and I guess this doesn’t really seem that different from the C# world;

      // string omitted because it's a ref type in .NET
      int n = 1;
      bool b = false;


      object nW = n;
      object nB = b;

      Console.WriteLine(nW.GetType());  // .NET still says int       
      Console.WriteLine(nB.GetType());  // .NET still says bool

      // .NET requires the explicit cast to the primitive type
      Console.WriteLine(n == (int)nW);
      Console.WriteLine(b == (bool)nB);

although that short sample does already highlight differences and, combined with OMG 7 above about “Expando Objects” I was particularly struck by the example given in Flanagan around;

var myNumber = 1;
myNumber.myProperty = "ABC"; // "box" the primitive once.
console.log(myNumber.myProperty); // "box" again, different wrapper, undefined

Reference: Flanagan, “JavaScript The Definitive Guide”, Page 43

OMG #9 – Type Conversions

Generally speaking, I hate type conversions much as I hate precedence rules Smile I can never learn tables containing rules so for me an ideal programming language would be one that made everything explicit so I never had to learn any conversion rules or precedence rules – I’m not saying that I’m typical here Winking smile

JavaScript has a pretty complex list of type conversions that it’s prepared to bring into play on your behalf. Most of them I found pretty intuitive. The way I decided whether they were intuitive or not run down the conversion table with my finger over the results and see if I could just “guess” how it would work.

Here’s the ones that I got wrong and/or found a bit trickier to guess;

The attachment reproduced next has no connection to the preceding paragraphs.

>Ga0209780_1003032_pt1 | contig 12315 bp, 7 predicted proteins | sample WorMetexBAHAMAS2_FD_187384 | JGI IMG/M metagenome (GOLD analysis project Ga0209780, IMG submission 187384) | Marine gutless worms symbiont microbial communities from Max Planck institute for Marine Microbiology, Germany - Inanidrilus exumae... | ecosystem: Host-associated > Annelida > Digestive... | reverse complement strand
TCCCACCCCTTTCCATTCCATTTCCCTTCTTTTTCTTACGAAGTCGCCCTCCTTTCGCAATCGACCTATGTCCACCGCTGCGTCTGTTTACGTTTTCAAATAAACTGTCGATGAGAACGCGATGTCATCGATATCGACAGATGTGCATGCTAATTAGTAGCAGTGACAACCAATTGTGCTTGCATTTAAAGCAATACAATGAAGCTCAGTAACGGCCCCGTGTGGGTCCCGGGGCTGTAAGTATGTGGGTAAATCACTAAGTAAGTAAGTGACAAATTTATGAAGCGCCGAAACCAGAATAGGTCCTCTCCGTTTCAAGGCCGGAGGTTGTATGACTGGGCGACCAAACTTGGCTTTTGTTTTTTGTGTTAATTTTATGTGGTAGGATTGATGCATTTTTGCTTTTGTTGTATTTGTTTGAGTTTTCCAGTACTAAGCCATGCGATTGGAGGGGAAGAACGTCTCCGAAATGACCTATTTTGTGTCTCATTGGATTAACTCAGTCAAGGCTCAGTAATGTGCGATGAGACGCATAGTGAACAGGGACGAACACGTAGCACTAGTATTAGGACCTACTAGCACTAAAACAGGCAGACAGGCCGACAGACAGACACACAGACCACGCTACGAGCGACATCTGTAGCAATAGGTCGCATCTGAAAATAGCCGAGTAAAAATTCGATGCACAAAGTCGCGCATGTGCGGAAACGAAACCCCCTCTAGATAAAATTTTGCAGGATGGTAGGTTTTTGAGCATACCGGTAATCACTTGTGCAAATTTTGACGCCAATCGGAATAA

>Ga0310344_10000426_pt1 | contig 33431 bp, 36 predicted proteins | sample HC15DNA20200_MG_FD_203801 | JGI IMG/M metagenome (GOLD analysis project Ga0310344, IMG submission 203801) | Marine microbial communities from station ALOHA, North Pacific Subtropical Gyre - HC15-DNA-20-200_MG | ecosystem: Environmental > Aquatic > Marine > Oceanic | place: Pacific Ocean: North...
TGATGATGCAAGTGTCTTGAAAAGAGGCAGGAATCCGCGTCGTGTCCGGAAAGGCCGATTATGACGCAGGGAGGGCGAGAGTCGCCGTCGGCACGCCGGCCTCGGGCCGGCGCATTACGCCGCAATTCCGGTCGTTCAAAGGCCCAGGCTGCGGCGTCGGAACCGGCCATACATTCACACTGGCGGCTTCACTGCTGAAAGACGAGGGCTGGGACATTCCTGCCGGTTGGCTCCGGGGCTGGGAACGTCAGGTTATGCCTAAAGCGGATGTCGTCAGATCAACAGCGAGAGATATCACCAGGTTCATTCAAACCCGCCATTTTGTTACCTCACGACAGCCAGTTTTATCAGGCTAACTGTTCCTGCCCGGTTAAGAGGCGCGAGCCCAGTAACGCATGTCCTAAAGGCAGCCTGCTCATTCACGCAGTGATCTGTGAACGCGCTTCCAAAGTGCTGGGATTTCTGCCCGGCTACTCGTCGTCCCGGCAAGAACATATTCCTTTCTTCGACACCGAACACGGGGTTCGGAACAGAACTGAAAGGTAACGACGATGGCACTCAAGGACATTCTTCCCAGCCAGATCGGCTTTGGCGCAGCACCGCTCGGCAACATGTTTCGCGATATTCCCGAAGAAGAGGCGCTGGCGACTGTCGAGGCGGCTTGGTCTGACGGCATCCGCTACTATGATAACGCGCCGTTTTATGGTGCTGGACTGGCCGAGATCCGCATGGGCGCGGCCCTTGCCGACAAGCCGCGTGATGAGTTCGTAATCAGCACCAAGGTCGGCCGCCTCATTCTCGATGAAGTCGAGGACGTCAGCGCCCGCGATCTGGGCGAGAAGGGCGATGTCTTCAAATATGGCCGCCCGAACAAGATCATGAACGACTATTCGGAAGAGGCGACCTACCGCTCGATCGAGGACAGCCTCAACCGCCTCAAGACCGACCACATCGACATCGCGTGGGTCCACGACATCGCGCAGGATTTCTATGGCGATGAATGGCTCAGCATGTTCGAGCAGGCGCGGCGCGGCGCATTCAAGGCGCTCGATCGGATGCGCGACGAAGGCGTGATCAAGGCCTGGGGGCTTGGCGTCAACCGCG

var minusZero = new String(-0);
console.log(minusZero); // logs 0, not -0

var undefinedNumber = new Number(undefined);
console.log(undefinedNumber); // logs NaN

var numbers = new Number([1]);
console.log(numbers); // this logs 1, not so surprising

numbers = new Number([1,2,3]);
console.log(numbers); // this logs NaN, a little surprising

but others did seem largely do what I’d expect them to do with the possible caveat that I’d have to remember;

var b = false;
var o = new Boolean(b);

if (o)
  console.log("a little unexpected but, true");

Reference: Flanagan, “JavaScript The Definitive Guide”, Page 46/49.

OMG#10 – Object to Primitive Conversions

This feels like a bit of a minefield. Objects convert to booleans very naturally by converting to true for every value that’s not null or undefined so that’s easy enough to “get”.

Converting objects to strings seems simple in that it seems to go via toString() and then if that isn’t appropriate (i.e. doesn’t give some primitive value that can be converted to a string or doesn’t exist) then it goes via valueOf() to try and get to some primitive value;

var o = { x:10 };
o.toString = function() 
    return("ToString Value is " + this.x); 
// logs "ToString Value is x"

// break toString by having it return a non-primitive
o.toString = function() 
o.valueOf = function() 
    return("ValueOf Value is " + this.x); 

// logs "ValueOf Value is x"

and so that seems relatively simple as does the conversion to a number which sort of goes the other way around;

var o = { x:10 };
o.valueOf = function() 

// logs this.x ( 10 ) via valueOf

// take valueOf away
delete o.valueOf;

o.toString = function()

// allow toString to kick in
// logs "10" via toString

but then there appears to be some built-in behaviours to certain operators (e.g. +) which have their own way of working – need to do a little more digging to understand that fully.

Reference: Flanagan, “JavaScript The Definitive Guide”, Page 50/51.

To be continued – you can find the rest of these “JavaScript OMG!!” entries here.